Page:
Transportation officials issue oil train safety measures

FILE - In this July 6, 2013 file photo, smoke rises from railway cars that were carrying crude oil after derailing in downtown Lac Megantic, Quebec. An emergency order requiring trains hauling crude oil and other flammable liquids to slow down as they pass through urban areas and a series of other steps to improve the safety were announced Friday by the Department of Transportation. (AP Photo/The Canadian Press, Paul Chiasson, File)

WASHINGTON (AP/WANE) — An emergency order requiring trains hauling crude oil and other flammable liquids to slow down as they pass through urban areas and a series of other steps to improve the safety were announced Friday by the Department of Transportation.

The Obama administration has been under intense pressure from members of Congress as well as state and local officials to ensure the safety of oil trains that traverse the country after leaving the Bakken region of North Dakota. To get to refineries on the East and West coasts and the Gulf of Mexico, oil shipments travel through more than 400 counties, including major metropolitan areas such as Philadelphia, Seattle, Chicago, Newark and dozens of other cities.

There have been a series of fiery oil train explosions in the U.S. and Canada in recent years, including one just across the border in Lac-Megantic, Quebec, that killed 47 people.

Major freight railroads have already limited oil trains to no more 40 mph in “high threat” urban areas under a voluntary agreement reached last year with Transportation Secretary Anthony Foxx. But Friday’s order makes the speed limitation a requirement and extends it to trains carrying other flammable liquids like ethanol.

NewsChannel 15’s Adam Widener has tackled the issue in a series of 15 Finds Out reports. Melanie Cost with CSX Corporate Communications issued the following statement Friday:

Within a week, and consistent with today’s Emergency Order, CSX will extend the 40 mph speed limit on crude oil trains in federally designated High Threat Urban Areas to other high hazard flammable commodities, including ethanol. In addition, we are evaluating DOT’s other recommendations for implementation.

The steps announced today are challenging and will require substantial resources to implement. We do value DOT’s efforts to achieve balanced solutions in the service of U.S. national interests in both extraordinary transportation safety and energy independence. We respectfully request that DOT assure that all additional requirements deliver demonstrable safety benefits and take into account the demands on strained and complex rail networks.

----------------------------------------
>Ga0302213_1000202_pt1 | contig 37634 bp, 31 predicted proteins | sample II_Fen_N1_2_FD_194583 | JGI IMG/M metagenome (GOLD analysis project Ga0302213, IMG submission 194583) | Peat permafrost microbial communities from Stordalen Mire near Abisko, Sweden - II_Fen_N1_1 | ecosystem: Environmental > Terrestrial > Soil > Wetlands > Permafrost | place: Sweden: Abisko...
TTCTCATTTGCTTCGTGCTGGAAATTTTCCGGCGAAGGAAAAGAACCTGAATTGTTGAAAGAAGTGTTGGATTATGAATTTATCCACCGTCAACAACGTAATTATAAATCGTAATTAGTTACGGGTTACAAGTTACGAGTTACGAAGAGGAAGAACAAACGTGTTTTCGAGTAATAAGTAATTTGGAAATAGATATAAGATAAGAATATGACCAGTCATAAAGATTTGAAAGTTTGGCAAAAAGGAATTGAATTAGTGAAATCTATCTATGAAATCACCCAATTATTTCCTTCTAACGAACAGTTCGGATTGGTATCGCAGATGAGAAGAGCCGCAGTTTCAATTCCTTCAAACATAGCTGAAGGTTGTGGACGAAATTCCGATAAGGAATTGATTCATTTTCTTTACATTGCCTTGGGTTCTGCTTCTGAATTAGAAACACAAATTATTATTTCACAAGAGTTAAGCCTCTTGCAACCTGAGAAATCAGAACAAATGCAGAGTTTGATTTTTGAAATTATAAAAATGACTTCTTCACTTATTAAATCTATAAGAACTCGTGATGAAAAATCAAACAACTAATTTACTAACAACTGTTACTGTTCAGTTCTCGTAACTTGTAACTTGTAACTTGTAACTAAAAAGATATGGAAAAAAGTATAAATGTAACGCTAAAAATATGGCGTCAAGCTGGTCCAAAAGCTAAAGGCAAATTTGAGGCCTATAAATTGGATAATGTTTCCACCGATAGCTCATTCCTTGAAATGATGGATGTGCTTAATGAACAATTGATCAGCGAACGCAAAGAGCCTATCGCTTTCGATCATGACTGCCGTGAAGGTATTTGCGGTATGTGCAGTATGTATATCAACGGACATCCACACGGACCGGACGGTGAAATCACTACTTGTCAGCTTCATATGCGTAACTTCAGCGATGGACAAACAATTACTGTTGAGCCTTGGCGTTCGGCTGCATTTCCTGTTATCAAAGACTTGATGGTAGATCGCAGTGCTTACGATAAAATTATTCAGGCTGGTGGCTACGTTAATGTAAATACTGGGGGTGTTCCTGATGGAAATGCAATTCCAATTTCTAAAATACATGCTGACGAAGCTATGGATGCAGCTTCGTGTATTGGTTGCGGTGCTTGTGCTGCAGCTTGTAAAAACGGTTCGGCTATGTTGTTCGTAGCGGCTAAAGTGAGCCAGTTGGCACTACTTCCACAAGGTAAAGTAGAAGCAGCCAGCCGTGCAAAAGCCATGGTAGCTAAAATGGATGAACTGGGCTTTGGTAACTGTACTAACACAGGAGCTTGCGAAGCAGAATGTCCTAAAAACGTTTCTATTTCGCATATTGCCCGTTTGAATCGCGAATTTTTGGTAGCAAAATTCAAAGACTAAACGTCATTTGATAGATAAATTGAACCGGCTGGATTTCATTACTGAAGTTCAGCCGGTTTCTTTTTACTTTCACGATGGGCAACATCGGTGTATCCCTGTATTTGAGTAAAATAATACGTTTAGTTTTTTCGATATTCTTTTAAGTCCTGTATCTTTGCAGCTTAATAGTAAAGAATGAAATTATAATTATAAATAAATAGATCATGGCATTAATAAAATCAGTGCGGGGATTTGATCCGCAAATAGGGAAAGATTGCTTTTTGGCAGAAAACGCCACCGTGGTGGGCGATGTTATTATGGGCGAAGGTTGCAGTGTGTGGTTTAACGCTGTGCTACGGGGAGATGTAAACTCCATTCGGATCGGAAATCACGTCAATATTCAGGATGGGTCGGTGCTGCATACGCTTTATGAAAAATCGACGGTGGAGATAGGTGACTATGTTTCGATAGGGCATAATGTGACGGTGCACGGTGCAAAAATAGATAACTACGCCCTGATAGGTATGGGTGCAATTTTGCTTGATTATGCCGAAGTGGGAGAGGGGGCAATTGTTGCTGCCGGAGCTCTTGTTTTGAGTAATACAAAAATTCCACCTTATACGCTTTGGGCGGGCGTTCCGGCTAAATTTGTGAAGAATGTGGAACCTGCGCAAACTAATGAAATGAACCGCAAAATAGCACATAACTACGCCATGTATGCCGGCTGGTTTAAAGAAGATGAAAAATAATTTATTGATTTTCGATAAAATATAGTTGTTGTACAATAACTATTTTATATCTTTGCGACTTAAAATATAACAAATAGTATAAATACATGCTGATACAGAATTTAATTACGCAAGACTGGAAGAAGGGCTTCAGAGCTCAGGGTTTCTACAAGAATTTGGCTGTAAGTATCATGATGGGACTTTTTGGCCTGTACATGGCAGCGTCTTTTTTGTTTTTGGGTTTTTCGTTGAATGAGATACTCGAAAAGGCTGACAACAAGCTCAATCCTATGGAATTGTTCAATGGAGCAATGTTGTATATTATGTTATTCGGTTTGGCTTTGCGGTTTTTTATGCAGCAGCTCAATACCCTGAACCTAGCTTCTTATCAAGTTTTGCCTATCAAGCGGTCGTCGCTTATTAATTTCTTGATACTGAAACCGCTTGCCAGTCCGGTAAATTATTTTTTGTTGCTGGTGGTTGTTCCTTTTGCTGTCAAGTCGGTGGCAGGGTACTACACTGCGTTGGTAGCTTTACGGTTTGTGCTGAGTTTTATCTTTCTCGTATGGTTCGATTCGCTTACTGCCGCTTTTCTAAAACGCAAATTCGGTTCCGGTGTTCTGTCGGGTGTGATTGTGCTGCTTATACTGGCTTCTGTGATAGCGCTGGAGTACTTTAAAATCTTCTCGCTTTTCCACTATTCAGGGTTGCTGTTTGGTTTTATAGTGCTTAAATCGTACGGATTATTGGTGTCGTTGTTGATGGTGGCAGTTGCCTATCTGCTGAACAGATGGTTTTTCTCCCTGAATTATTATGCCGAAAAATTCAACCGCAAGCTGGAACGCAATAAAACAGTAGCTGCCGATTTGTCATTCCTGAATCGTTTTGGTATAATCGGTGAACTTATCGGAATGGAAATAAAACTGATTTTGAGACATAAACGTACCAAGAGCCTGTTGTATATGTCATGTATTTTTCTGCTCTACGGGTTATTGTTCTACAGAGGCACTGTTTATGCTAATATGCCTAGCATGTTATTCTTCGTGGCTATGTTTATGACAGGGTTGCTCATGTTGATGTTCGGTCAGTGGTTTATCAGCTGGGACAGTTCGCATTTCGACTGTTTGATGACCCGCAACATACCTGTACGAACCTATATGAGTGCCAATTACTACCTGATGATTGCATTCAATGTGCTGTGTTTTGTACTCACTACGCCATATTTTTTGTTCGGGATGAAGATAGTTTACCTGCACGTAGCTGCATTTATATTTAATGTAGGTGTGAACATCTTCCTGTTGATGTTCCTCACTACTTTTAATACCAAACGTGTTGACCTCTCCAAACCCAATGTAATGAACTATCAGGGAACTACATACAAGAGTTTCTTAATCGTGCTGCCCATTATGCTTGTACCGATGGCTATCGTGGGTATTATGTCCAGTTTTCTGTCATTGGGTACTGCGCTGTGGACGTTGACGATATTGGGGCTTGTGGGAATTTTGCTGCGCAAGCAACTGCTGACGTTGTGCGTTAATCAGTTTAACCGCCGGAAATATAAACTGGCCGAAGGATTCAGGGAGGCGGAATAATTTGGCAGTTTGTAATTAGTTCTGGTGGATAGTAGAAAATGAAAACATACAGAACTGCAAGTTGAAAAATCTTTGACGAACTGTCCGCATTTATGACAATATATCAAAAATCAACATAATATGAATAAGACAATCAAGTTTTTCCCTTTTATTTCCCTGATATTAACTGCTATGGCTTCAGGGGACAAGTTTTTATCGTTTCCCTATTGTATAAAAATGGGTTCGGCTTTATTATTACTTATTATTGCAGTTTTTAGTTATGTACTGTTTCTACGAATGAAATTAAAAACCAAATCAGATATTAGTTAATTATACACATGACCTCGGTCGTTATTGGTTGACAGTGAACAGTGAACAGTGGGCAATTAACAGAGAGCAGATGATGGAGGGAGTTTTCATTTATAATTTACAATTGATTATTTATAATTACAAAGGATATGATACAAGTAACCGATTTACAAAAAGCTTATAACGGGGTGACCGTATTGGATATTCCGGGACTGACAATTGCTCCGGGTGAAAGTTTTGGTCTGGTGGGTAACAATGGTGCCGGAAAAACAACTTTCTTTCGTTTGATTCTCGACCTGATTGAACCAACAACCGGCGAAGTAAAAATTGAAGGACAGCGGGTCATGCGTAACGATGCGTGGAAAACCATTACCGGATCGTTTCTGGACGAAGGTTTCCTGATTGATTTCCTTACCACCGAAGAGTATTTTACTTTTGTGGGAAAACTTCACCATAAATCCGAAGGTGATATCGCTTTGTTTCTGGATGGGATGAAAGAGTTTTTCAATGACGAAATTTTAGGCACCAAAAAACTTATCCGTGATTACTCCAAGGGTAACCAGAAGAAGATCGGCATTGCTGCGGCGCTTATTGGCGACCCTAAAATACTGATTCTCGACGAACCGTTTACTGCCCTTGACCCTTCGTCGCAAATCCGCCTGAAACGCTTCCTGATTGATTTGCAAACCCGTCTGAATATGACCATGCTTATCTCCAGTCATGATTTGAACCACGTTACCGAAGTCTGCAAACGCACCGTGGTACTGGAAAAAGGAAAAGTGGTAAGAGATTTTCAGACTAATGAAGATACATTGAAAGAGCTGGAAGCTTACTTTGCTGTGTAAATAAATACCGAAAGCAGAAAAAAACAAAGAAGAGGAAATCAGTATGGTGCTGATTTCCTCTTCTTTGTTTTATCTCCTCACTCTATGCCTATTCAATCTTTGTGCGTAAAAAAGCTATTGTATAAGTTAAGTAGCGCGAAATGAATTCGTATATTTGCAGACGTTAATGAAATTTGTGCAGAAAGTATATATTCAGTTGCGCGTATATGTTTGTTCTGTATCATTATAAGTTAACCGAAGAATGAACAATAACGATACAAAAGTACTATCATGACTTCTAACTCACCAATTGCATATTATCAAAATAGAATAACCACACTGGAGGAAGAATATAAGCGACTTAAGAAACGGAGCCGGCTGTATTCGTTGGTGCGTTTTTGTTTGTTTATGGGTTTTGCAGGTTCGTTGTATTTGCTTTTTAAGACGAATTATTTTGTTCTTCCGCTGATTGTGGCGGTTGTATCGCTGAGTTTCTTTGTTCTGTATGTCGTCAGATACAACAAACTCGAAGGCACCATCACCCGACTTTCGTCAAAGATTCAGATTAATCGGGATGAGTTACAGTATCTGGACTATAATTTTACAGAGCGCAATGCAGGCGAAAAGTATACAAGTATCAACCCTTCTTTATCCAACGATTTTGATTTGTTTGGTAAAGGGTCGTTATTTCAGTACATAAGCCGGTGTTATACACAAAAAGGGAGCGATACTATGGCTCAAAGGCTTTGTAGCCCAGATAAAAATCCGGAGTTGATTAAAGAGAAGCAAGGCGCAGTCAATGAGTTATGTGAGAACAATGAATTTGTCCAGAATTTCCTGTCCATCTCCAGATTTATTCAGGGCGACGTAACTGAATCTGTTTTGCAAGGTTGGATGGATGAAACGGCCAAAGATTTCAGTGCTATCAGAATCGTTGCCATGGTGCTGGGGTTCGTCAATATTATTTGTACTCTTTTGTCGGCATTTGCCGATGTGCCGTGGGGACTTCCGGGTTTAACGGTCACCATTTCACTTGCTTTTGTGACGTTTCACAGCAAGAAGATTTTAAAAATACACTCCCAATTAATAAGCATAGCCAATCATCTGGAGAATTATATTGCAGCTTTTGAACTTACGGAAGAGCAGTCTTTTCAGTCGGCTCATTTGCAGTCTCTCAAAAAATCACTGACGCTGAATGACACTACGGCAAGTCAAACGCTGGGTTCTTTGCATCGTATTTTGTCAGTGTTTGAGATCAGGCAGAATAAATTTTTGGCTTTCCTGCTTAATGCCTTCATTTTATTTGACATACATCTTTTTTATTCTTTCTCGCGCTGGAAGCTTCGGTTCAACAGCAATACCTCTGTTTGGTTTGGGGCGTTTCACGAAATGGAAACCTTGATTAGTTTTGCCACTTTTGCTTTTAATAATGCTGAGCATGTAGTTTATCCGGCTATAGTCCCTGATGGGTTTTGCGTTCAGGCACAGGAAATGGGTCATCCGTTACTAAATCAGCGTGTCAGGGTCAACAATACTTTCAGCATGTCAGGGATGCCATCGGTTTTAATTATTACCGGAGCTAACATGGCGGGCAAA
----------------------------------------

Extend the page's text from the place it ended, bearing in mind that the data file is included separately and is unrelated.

Oil trains traveling through northeast Indiana are not required to travel 40 mph because Fort Wayne is not considered a “high threat urban area.” Oil trains can run up to 50 mph in the area, but that doesn’t mean they will. Leaders with the Chicago, Fort Wayne and Eastern Railroad said oil trains traveling through downtown Fort Wayne don’t go faster than 40 mph.

Investigators have said the trains in most of the recent accidents were traveling at less than 40 mph but still derailed.

The voluntary agreement also applied only to trains that used older tank cars that are easily ruptured in crashes. The new order includes tank cars constructed since 2011 that were designed to replace the older cars, but which have also repeatedly ruptured in crashes, spilling their contents. So far this year there have been four oil train derailments resulting in huge fireballs — two in the U.S. and two in Canada. All involved the newer tank cars known as 1232 cars.

The department has also issued an advisory to railroads to strengthen its procedures for checking for flaws in train wheels that can cause a crash. A broken train wheel is suspected of causing the March 5 derailment near Galena, Illinois, of a train hauling 103 cars of Bakken crude.

The department also wants inspectors with the highest qualifications to conduct brake and mechanical inspections before trains carrying oil and other hazardous liquids depart. Railroads were also asked to put a system in place to quickly provide investigators with key information on trains and their contents in the event of an accident. Railroads were also notified that the department is working on regulations requiring them to provide more detailed information on the trains and their contents than currently required, including any testing and analysis of the crude oil before the tank cars were filled.

Tests results of crude from the Bakken region show it is often far more volatile and likely to ignite than other types of crude oil. However, the American Petroleum Institute says Bakken crude is similar to other light, sweet crudes.

The new directives “build on the many practices and protocols the industry has applied for years for safely moving and handling hazardous materials by rail, including flammable liquids,” Edward Hamberger, president of the Association of American Railroads, said in a statement.

Foxx said the safety measures “are a result of lessons learned from recent accidents” and promised further action.

Besides the steps announced Friday, the department has a proposed a more comprehensive series of regulations to address oil train safety, including a stronger tank car design and better train braking systems. The proposal is under review at the White House and final regulations are expected to be released in the next few weeks.


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